Review of Dominicana by Angie Cruz | An #ownvoices immigrant story set in 1960s New York City #BookReview #DominicanaTheNovelRead More
On the Come Up | Angie Thomas | Release Date: February 5th, 2019 | Yay, new Angie Thomas! Thomas’s The Hate U Give was one of my favorite books from 2017 and I’ve been patiently waiting for On the Come Up since I heard it was coming out. (It’s been pre-ordered for ages). Bri wants to be a rapper but she has big shoes to fill. Her father is a hip hop legend was killed right before he hit it big. Bri’s first song goes viral… for all the wrong reasons. She’ll do anything to make it so she can give back to her family.. even it it means playing into the thing that the media has made her out to be.
The Beantown Girls | Jane Healey | Release Date: February 5th, 2019 | Three girls from Boston go overseas with the Red Cross during WWII to help out with the war effort. They all have their different reasons for going, but are faced with challenges that far exceed anything they thought they could handle.
The Hiding Place | CJ Tudor | Release Date: February 5th, 2019 | Sophomore novel from the author of the Chalk Man! A man is being called back to his hometown after a young kid is being put through the same thing his sister was put through. He’s the only one that knows what really happened and may be the only one who is able to stop it.
The Lost Man | Jane Harper | Release Date: February 5th, 2019 | Yay, a new Jane Harper! Jane Harper is the author of The Dry (a favorite at TBR Etc.) and this is her first standalone. Two brothers finally meet in the Australian outback after months of being estranged. Their third brother lies dead at their feet. The brothers must find out how get got there, because surely, he didn’t do this to himself.
The Silent Patient | Alex Michaelides | Release Date: February 5th, 2019 | Thanks to Book of the Month- this has been getting a lot of early buzz. A seems to have it all- a burgeoning art career, a fabulous home, and a loving marriage- until one day, her husband comes home and she shoots him five times in the face. Or so she thinks. A therapist is working with her and tries desperately to unfold the mystery of what really happened, but she’s not talking.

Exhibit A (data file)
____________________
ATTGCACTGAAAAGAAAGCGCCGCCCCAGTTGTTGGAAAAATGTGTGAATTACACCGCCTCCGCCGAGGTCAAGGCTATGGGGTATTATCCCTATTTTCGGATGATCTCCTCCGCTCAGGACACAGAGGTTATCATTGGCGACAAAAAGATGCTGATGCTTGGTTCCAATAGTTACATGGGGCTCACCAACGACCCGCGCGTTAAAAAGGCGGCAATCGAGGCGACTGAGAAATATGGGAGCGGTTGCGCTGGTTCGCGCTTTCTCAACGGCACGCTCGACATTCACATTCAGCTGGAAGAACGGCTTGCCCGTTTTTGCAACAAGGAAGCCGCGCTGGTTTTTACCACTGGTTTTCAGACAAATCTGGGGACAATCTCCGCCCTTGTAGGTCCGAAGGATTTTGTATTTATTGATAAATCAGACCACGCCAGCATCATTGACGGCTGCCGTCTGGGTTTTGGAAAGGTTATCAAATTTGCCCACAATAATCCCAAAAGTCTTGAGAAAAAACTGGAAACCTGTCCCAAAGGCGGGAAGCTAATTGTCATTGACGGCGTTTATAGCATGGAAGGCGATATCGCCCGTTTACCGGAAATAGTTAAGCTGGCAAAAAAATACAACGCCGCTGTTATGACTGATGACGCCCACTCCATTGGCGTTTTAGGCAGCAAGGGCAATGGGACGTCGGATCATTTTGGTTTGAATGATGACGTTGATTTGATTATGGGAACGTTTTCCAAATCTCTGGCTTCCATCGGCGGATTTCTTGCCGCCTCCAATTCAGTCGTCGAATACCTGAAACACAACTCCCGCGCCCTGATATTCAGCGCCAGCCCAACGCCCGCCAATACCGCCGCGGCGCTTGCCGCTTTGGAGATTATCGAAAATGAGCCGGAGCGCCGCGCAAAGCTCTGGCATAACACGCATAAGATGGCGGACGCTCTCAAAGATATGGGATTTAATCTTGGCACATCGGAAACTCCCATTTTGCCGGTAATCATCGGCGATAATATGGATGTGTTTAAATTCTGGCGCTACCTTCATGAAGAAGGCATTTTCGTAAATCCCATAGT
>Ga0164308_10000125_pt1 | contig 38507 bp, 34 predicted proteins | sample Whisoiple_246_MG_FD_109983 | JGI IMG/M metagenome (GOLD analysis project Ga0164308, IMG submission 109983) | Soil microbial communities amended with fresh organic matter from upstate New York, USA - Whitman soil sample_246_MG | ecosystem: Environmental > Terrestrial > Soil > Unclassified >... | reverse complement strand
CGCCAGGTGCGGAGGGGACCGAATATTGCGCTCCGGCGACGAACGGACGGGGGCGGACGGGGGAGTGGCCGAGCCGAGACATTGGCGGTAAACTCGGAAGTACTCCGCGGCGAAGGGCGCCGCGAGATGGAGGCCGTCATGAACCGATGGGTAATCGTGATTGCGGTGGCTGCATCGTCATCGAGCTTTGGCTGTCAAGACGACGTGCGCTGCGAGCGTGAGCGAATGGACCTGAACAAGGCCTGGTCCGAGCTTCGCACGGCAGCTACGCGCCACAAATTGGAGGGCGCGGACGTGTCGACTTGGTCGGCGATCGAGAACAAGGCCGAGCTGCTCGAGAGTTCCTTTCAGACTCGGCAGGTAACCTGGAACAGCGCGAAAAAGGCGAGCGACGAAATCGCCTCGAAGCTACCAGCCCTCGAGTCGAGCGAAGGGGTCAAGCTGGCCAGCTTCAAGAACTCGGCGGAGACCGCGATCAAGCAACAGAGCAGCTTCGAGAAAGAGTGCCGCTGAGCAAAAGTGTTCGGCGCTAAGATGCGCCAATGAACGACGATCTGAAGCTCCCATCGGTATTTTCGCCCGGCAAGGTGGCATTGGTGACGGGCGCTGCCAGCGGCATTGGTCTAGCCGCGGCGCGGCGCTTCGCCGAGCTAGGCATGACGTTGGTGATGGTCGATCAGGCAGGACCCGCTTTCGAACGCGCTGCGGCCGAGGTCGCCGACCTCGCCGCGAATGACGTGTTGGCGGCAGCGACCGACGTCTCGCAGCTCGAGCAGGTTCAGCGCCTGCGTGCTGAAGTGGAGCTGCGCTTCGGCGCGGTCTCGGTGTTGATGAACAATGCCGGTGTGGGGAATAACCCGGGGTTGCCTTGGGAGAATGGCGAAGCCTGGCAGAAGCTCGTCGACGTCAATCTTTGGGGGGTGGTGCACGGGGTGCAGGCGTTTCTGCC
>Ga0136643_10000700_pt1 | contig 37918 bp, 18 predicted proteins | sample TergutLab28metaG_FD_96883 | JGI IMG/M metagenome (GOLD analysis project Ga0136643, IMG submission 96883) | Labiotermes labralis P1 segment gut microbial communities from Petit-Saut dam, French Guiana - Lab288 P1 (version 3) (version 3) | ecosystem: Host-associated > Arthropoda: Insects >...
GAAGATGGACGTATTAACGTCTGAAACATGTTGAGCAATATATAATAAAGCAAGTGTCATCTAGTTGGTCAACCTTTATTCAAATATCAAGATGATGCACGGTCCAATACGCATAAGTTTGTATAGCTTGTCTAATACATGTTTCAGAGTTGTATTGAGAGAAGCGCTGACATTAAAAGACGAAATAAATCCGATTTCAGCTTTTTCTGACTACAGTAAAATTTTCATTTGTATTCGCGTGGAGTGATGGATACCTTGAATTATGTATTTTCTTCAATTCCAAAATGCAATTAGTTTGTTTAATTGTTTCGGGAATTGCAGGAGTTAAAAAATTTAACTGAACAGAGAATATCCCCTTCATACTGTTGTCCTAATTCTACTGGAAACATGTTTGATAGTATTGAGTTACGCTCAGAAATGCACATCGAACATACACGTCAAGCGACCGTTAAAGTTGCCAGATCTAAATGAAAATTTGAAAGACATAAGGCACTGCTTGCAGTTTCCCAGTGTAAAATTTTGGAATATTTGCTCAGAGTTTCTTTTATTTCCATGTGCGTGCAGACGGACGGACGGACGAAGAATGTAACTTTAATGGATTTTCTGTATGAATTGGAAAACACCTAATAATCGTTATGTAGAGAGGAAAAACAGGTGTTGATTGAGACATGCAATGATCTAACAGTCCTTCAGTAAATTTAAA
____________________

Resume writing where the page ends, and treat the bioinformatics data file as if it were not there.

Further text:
The Winter Sister | Megan Collins | Release Date: February 5th, 2019 | A suspense debut, a woman with a complicated past returns home to care for her ailing mother and dig deeper into what really happened when her sister was murdered sixteen years ago.
The Hunting Party | Lucy Foley | Release Date: February 12th, 2019 | A modern “locked room” mystery. A group of college friends continues their New Years Eve tradition of getting a house together. A blizzard descends and old arguments reignite… and one of them winds up dead.
The Night Tiger | Yangsze Choo | Release Date: February 12th, 2019 | The Night Tiger sounds wonderful. In 1930s Malaysia, Ji Lin is working nights as a dancehall girl to help pay off her mother’s mahjong debts. Ren is a houseboy who’s been given a peculiar mission- he has 49 days to find his Master’s missing finger, lest the man’s soul be destined for purgatory. There’s mysterious deaths, rumors of men that turn into tigers, and superstition, but in the end it’s a coming of age story about two people who are trying to find their own way in a society that doesn’t want them to have voice.
The Care and Feeding of Ravenously Hungry Girls | Anissa Gray | Release Date: February 19th, 2019 | Althea is the eldest sister in the Butler family- the one who’s always looked out for her sisters and served as a substitute matriarch. So when she and her husband get arrested and put in jail, the town shuns them and the sisters aren’t sure what to think. The only thing they do know is that they’re now in charge of the couple’s teenage daughters. It’s been getting comparisons to An American Marriage, so you know I’ll be reading this one.
Parkland: Birth of a Movement | David Cullen | Release Date: February 19th, 2019 | On my guest episode of Sarah’s Book Shelves Live, I called this one my most highly anticipated book for 2019. David Cullen is a journalist who is well known for his book Columbine. Parkland: Birth of a Movement is being released around the one year anniversary of the Parkland school shooting and the teens that took the tragedy and turned themselves into activists. I’m obsessed with the simple, impactful cover, too.
The Huntress: A Novel | Kate Quinn | Release Date: February 26th, 2019 | Historical fiction- a war correspondent and Russian female bomber pilot join forces to track the Huntress, an elusive Nazi war criminal.
Say Nothing | Patrick Radden Keefe | Release Date: February 26th, 2019 | From New Yorker staff writer comes
a book thats part history, part true crime on a mysterious, unsolved murder, bitter conflict in Northern Ireland, and its aftermath.
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THE GOWN: THE NOVEL OF THE ROYAL WEDDING BY JENNIFER ROBSON
Paperback: 400 pages
Publisher: William Morrow
Publication Date: December 31, 2018
Why I read it: I'm a big fan of books set in London, especially if they have something to do with the royal family.
First Sentence: “It was dark when Ann left work at a quarter to six, and darker still when she reached home.”